Italy health officials have had a dramatic change of heart with controversial mandatory vaccine laws. Parents are now being told that compulsory vaccination is required before their children can attend school. Non-compliant parents could be fined up to $560.
Italian officials are likely reacting to measles cases and public scrutiny. The Lorenzin law, which is named after the health minister who created it, includes mandatory vaccines for chickenpox, polio, measles, mumps, and rubella. The law includes nurseries. Children between the ages of 6 and 16 may still attend school without vaccines, but their parents can be fined.
“Now everyone has had time to catch up,” Health Minister Giulia Grillo told La Repubblica newspaper.
Deputy prime minister Matteo Salvini urged Grillo to extend the current law which allowed parents medical freedom. But Grillo decided to instead, act against Salvini’s wishes.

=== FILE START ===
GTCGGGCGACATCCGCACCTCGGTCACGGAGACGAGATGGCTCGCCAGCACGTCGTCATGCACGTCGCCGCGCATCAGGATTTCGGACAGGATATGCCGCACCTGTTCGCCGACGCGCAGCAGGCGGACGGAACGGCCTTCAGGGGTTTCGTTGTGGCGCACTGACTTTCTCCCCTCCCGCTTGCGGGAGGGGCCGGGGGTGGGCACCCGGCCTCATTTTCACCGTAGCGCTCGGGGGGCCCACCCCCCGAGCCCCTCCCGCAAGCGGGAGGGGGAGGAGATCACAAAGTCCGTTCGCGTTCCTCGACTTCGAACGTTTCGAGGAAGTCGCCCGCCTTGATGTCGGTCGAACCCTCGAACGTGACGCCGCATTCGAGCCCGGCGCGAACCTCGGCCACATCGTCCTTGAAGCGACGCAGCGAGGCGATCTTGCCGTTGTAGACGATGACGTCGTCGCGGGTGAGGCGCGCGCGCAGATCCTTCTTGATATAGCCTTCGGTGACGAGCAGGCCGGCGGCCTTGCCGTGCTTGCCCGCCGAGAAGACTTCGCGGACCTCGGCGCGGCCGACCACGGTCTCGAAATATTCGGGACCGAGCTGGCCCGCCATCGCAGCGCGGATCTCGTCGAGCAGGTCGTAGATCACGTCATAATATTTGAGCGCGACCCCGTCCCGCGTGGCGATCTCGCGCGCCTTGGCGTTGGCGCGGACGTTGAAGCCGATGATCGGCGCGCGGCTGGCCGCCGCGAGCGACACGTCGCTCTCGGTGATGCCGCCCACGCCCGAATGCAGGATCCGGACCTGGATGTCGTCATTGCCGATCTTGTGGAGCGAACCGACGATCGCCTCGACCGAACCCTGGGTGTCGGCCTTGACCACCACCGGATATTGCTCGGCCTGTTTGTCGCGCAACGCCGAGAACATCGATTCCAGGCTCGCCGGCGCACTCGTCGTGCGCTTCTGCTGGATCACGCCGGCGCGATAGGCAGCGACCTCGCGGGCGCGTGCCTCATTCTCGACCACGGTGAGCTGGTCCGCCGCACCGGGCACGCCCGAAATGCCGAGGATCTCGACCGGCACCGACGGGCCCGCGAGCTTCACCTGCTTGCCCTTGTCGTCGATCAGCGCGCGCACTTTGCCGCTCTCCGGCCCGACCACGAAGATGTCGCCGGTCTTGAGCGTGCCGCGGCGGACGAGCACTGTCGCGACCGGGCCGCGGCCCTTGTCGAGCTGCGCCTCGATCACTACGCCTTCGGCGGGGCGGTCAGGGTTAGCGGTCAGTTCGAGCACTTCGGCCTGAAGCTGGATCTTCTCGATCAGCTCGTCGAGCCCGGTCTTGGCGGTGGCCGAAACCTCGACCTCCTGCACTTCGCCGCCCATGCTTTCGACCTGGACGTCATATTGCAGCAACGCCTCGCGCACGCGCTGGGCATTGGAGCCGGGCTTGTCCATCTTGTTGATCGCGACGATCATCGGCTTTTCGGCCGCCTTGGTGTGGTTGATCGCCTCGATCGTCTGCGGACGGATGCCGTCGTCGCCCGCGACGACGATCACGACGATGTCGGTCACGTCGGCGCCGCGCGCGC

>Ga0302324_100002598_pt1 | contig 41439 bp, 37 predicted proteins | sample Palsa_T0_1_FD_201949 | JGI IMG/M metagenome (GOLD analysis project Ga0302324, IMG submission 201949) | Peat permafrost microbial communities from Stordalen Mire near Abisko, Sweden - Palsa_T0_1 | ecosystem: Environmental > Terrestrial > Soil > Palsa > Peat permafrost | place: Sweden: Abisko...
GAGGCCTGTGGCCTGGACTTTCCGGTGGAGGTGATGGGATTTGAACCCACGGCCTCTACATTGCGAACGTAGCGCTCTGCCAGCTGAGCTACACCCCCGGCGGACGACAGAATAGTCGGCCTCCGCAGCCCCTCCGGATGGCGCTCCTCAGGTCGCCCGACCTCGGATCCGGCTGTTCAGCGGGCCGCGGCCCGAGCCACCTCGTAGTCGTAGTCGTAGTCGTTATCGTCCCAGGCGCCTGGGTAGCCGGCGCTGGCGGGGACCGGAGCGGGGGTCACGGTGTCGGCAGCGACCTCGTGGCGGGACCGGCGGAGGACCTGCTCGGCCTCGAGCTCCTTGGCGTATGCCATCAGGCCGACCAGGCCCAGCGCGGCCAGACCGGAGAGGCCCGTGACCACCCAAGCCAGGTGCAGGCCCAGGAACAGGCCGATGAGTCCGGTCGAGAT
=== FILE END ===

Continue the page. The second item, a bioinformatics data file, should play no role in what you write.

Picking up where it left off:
“No vaccine, no school,” Grillo stated.
Italian parents continue to protest the government over the decision.
Authorities in Bologna mailed letters of suspension to over 5,000 children’s parents.
Italian officials claim the new law is raising vaccination rates from below 80% to above 90%. Italian officials claim vaccination rates are near 95%, where herd immunity is proposed to kick in.
Italy’s two populist parties have made clear they support parental rights. Their stances against mandatory vaccines have caused massive divide across Italy and the world. Many believe that parental rights in the country were heading in a good direction, that is until this recent setback.